With winter and the holidays approaching, front loading students with vocabulary that is not often heard, except during the holidays, is a way to help them feel part of the different festivities that take place.
As we all know, incidental learning is something that does not happen for our students. Therefore, purposefully exposing them to winter and holiday terminology is a good way to broaden their word knowledge. Furthermore, making real life connections between these words and what they may experience during the holidays is a great way to make learning these words more meaningful. This can be done both in the classroom and in speech therapy.
Here are some words and activities that can be done in class and some that can be done at home to continue the lesson.
Carol Frosty Jolly Plum pudding
Candy canes Fruitcake Kwanzaa Poinsettia
Cider Greetings Latkes Sleigh
Chimney Grinch Menorah Snowflakes
Christmas Ham Mistletoe Stocking
Cranberry sauce Hanukkah Mittens Tamal
Dreidel Holiday Navidad Tinsel
Eggnog Holly Naughty Toboggan
Elves Icicles Nutcracker Reindeer
The list can be longer or shorter, depending on what is allowed in your school district. No matter the words, the activities are the same.
These words can go on your existing Word Wall. This can be a temporary addition or not or you can decide to make a word wall for holidays.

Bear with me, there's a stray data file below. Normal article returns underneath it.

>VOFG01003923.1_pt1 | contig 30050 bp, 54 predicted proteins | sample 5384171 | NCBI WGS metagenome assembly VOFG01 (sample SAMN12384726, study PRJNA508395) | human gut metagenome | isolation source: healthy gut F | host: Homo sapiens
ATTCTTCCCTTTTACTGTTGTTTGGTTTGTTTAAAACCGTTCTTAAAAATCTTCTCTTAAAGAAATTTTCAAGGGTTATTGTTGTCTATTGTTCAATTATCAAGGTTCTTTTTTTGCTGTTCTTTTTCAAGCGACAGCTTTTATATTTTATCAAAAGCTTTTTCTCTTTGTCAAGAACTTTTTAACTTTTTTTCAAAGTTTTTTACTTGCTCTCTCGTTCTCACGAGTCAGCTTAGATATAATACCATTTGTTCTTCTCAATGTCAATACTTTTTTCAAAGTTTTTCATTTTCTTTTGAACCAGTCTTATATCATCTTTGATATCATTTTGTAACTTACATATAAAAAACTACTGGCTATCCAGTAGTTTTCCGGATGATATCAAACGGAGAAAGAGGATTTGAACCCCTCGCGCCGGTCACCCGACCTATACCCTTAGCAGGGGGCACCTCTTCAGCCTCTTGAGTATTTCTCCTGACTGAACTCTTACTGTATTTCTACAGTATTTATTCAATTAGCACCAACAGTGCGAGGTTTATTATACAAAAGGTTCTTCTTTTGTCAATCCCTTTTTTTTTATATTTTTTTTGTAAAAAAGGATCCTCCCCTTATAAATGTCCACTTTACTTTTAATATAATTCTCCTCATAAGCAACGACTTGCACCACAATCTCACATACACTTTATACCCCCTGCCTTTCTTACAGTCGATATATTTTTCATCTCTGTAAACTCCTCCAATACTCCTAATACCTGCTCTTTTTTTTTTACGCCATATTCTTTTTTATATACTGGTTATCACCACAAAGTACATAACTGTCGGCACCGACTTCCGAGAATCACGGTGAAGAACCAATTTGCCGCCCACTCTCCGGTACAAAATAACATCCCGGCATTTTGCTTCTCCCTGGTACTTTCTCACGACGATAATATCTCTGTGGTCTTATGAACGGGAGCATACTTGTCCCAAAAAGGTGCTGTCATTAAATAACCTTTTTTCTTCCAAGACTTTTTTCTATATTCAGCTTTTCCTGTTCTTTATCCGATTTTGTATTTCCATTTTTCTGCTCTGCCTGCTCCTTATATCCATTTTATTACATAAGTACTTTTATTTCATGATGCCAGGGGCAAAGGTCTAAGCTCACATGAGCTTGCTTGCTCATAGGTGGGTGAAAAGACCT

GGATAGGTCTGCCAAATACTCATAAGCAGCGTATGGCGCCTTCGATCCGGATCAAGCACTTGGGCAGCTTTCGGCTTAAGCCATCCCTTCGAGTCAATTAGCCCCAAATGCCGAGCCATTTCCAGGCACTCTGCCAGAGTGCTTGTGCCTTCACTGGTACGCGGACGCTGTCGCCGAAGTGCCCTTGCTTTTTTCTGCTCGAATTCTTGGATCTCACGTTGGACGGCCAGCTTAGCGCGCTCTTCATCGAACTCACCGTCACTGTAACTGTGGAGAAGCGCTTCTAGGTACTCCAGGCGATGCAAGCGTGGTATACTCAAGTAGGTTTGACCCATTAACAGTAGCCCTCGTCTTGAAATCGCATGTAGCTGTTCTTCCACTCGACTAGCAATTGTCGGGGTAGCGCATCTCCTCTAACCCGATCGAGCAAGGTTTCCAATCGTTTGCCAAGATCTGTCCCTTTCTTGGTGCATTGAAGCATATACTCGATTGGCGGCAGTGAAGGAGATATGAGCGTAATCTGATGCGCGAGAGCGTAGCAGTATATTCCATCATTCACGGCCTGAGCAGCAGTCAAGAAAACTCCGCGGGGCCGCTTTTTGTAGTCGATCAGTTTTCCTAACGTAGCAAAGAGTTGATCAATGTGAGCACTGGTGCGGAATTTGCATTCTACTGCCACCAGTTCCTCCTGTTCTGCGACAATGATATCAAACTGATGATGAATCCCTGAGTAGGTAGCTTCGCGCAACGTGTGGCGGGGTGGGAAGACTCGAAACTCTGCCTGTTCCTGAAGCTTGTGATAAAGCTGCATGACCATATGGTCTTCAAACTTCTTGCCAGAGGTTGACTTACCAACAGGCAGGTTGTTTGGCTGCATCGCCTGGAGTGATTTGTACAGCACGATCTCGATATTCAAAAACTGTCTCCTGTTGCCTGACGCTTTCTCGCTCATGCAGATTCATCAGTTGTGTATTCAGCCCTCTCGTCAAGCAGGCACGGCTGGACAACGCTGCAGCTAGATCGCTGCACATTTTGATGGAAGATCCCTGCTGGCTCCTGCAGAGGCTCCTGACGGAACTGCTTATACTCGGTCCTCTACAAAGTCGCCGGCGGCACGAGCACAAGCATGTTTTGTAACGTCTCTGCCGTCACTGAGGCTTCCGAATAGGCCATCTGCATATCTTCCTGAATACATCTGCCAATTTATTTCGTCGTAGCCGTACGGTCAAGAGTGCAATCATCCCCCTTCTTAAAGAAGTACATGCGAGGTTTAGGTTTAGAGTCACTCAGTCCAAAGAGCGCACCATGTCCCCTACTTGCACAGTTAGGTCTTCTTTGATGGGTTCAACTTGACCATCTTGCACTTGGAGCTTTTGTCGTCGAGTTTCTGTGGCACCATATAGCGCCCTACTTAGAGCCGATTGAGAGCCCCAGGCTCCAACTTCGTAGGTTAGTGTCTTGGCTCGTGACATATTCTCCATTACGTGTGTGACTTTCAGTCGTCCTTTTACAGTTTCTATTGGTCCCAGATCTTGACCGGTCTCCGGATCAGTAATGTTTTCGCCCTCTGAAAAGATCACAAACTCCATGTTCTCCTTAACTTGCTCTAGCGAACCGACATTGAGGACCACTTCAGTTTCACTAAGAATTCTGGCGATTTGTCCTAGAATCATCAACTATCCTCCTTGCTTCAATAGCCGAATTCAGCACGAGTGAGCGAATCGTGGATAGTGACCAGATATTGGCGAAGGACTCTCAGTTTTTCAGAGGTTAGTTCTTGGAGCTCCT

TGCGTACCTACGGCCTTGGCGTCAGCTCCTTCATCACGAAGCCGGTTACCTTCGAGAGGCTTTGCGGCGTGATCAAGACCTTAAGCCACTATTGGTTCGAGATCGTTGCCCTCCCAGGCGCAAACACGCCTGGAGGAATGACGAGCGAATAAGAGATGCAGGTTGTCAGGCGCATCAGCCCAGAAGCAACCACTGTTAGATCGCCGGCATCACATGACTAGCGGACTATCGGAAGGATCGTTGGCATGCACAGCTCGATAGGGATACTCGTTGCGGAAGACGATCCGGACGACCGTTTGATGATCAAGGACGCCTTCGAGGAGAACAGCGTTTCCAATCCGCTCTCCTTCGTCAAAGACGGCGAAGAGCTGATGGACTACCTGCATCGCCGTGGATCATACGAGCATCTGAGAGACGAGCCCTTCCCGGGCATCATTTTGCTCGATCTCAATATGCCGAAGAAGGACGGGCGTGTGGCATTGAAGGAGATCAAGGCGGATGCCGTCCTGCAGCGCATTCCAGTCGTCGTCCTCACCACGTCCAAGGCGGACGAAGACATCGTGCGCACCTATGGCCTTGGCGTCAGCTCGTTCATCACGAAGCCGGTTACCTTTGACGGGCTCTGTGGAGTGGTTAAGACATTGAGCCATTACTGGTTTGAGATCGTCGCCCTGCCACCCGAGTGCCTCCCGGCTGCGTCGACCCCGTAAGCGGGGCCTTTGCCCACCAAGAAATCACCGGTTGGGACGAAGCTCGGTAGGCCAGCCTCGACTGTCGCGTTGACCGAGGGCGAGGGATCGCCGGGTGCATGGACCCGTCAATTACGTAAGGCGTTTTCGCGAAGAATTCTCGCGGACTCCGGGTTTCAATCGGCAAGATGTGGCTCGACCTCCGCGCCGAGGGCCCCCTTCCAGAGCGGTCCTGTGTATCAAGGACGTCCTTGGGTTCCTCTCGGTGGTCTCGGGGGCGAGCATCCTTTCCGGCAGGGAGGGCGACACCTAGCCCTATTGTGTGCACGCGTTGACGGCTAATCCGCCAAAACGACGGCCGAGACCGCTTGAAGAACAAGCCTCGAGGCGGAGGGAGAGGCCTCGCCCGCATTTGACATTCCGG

Depending on the age, you can create Word searches or you can find a pre-made one.
Have students create their own book to read at home. Depending on the age of the child, it can be a drawing with the word underneath or a story, or even a poem.
Of course, everyone’s favorite BINGO. Great way to also get some informal assessment into your lesson to see if they recall the sign or recognize the word/picture.
To incorporate some ”play” time, interactive games such as hangman, headband, and charades can be done in class as a transition or ideas for the students to take home.
With the holidays comes gatherings with family and friends, which means FOOD. As we partake in these gatherings let us truly enjoy our food by practicing MINDFUL EATING. What does this mean? It means enjoy the food you are consuming. Pay attention to the textures and flavors in what you are chewing. Therefore, truly enjoy the act of eating, remember, you now have more than 30 minutes to consume your breakfast, lunch, and dinner. Listen to your bodies. Do not eat if your body is telling you it is full. Converse with those around you and who knows, maybe you’ll have room for dessert.